Sunday, November 14, 2004

The scandal of global warming

Two scientific reports released last week highlight the danger and current reality of global warming. As summarized by Matt Crenson of the Associated Press:

Overall, the reports say, Earth's climate has warmed by about 1 degree Fahrenheit since 1900. In the Arctic, where a number of processes amplify the warming effects of carbon dioxide, most regions have experienced a temperature rise of 4 to 7 degrees in the last 50 years.

That warmth has reduced the amount of snow that falls every winter, melted away mountain glaciers and shrunk the Arctic Ocean's summer sea ice cover to its smallest extent in millennia, according to satellite measurements. Swaths of Alaskan permafrost are thawing into soggy bogs, and trees are moving northward at the expense of the tundra that rings the Arctic Ocean.

These changes seriously threaten animals such as polar bears, which live and hunt on the sea ice. The bears have already suffered a 15 percent decrease in their number of offspring and a similar decline in weight over the past 25 years. If the Arctic sea ice disappears altogether during the summer months, as some researchers expect it will by the end of the century, polar bears have little chance of survival.

One of the reports, said Crenson, "was commissioned by the Arctic Council, an international commission of eight countries, including the United States, and six indigenous groups. It was written by a team of 300 scientists."

Nevertheless, the Bush administration was at best noncommital in its response, as Crenson reports:

"The report will be a valuable contribution to the literature on potential regional impacts of climate change, and the United States government will take its findings into account as it continues to review the science," State Department spokesman Richard Boucher said in a statement released Tuesday.

The United States faces a potential showdown with other members of the Arctic Council on Nov. 24, when representatives of the organization's members are scheduled to meet in Iceland to consider climate change policy recommendations.

The other report was released by the Pew Center on Global Climate Change:

"Responses to climate change are being seen across the U.S.A," said Camille Parmesan, a biologist at the University of Texas in Austin. She is the co-author, with Hector Galbraith of the University of Colorado in Boulder, of "Observed Impacts of Global Climate Change in the U.S." The report was released Tuesday by the Pew Center on Global Climate Change, a non-partisan but not disinterested research organization dedicated to providing sound scientific information about global warming.

Parmesan and Galbraith acknowledge that nothing in the report would strike the average person as particularly alarming. They also allow that some of the past century's warming might have happened even if humans hadn't been pumping carbon dioxide into the atmosphere. But they argue that the changes they describe should be taken as a "very clear signal" that climate change will have significant effects in coming decades.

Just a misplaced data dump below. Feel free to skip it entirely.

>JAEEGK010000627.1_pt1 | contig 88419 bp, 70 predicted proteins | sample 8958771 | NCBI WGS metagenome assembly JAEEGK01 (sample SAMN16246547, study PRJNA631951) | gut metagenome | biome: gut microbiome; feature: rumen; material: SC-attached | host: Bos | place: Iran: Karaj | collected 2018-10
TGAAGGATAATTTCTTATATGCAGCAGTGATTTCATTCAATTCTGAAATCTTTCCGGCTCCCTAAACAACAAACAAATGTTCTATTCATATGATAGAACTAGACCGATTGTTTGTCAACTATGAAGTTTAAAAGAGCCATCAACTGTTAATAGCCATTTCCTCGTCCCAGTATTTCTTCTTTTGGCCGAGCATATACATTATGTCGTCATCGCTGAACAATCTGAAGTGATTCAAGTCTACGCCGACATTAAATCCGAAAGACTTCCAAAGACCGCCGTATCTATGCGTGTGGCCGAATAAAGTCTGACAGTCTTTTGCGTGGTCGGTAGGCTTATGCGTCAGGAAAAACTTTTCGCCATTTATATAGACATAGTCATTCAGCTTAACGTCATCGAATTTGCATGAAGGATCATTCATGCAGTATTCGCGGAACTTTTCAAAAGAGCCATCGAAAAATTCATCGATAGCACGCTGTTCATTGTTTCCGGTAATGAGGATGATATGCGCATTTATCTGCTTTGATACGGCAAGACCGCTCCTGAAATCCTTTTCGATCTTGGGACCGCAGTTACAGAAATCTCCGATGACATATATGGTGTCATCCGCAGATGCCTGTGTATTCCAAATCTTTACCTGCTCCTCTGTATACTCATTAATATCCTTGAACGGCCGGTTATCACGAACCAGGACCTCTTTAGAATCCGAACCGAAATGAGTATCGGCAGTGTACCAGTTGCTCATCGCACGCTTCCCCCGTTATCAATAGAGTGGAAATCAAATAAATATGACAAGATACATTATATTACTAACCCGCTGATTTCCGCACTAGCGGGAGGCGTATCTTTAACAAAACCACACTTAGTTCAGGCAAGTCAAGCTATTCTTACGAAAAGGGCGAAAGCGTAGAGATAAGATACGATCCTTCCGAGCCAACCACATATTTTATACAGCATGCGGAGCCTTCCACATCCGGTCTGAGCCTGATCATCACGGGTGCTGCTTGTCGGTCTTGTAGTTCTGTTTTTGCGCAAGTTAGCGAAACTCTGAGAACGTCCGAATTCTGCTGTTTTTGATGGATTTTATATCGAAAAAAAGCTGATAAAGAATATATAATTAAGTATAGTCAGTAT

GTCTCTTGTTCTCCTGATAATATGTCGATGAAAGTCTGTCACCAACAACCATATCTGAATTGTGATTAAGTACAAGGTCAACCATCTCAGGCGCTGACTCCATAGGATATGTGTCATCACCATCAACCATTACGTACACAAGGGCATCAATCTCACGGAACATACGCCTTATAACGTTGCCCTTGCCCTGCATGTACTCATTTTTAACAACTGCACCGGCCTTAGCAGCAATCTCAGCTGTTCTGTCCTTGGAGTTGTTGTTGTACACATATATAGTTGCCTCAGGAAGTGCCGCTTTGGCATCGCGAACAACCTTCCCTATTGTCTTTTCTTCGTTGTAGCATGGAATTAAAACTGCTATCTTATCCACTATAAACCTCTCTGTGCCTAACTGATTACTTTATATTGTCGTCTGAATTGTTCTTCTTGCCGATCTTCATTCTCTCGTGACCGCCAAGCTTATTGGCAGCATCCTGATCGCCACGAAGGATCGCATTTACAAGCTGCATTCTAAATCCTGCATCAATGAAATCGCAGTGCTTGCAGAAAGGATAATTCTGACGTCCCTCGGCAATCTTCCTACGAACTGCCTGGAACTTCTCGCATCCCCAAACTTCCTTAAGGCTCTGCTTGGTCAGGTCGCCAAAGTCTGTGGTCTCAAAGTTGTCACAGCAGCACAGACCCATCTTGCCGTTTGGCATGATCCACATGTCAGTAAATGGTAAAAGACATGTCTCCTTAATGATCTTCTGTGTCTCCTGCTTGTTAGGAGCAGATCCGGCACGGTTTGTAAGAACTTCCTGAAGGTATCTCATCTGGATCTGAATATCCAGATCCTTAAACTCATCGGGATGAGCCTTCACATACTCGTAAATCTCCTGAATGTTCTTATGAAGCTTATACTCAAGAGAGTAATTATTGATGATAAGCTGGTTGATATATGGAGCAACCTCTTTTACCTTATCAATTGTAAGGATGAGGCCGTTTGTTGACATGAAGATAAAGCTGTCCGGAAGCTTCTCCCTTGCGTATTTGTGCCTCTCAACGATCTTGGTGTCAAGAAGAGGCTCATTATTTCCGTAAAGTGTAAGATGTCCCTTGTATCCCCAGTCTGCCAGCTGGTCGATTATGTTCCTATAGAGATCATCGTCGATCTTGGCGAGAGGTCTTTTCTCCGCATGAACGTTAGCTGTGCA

And what has been the response of the Bush administration? Over the last four years, it has pursued a policy of increased destruction of our resources, rolling back hundreds of environmental regulations. And there is no sign that these two reports will in any way deter our government from speeding our planet toward the brink of environmental catastrophe. As the Seattle Post-Intelligencer concluded in an editorial today:

The United States must be at least a part of the solution to the problem it does more than any other country to create. Fresh from an election victory, the administration may well think it can engage in four more years of calls for better science and voluntary "action." When a Scripps Howard News Service reporter asked White House science adviser John Marburger about the possibility of regulating greenhouse emissions, he said, "Not in this administration."

The swagger in the White House walk will face the persistence of Sen. John McCain. Last week, the Arizona Republican and Sen. Joe Lieberman, D-Conn., responded to the release of another report, on dramatic warming in the Arctic, with more calls for passage of their bill for reducing global-warming gases.

Most other economic powers have decided to join the Kyoto agreement on climate change. With each major scientific study, the need to limit global warming becomes more obvious. Domestically and internationally, pressure should force action by Congress and a president who came into office promising to regulate carbon dioxide emissions.


Blogger Robert said...

The sad thing is, the Bush administration doesn't have to do anything. Sound concerned... claim that the science is not conclusive and contradictory... and allow the rabid right to do the rest. If they had their way, they'd simply wait until it was a fact, and then claim that there isn't much that could be done now. I don't think I have ever seen an administration so dedicated to ideology that they are willing to ignore or discout their own scientists.

6:06 PM  

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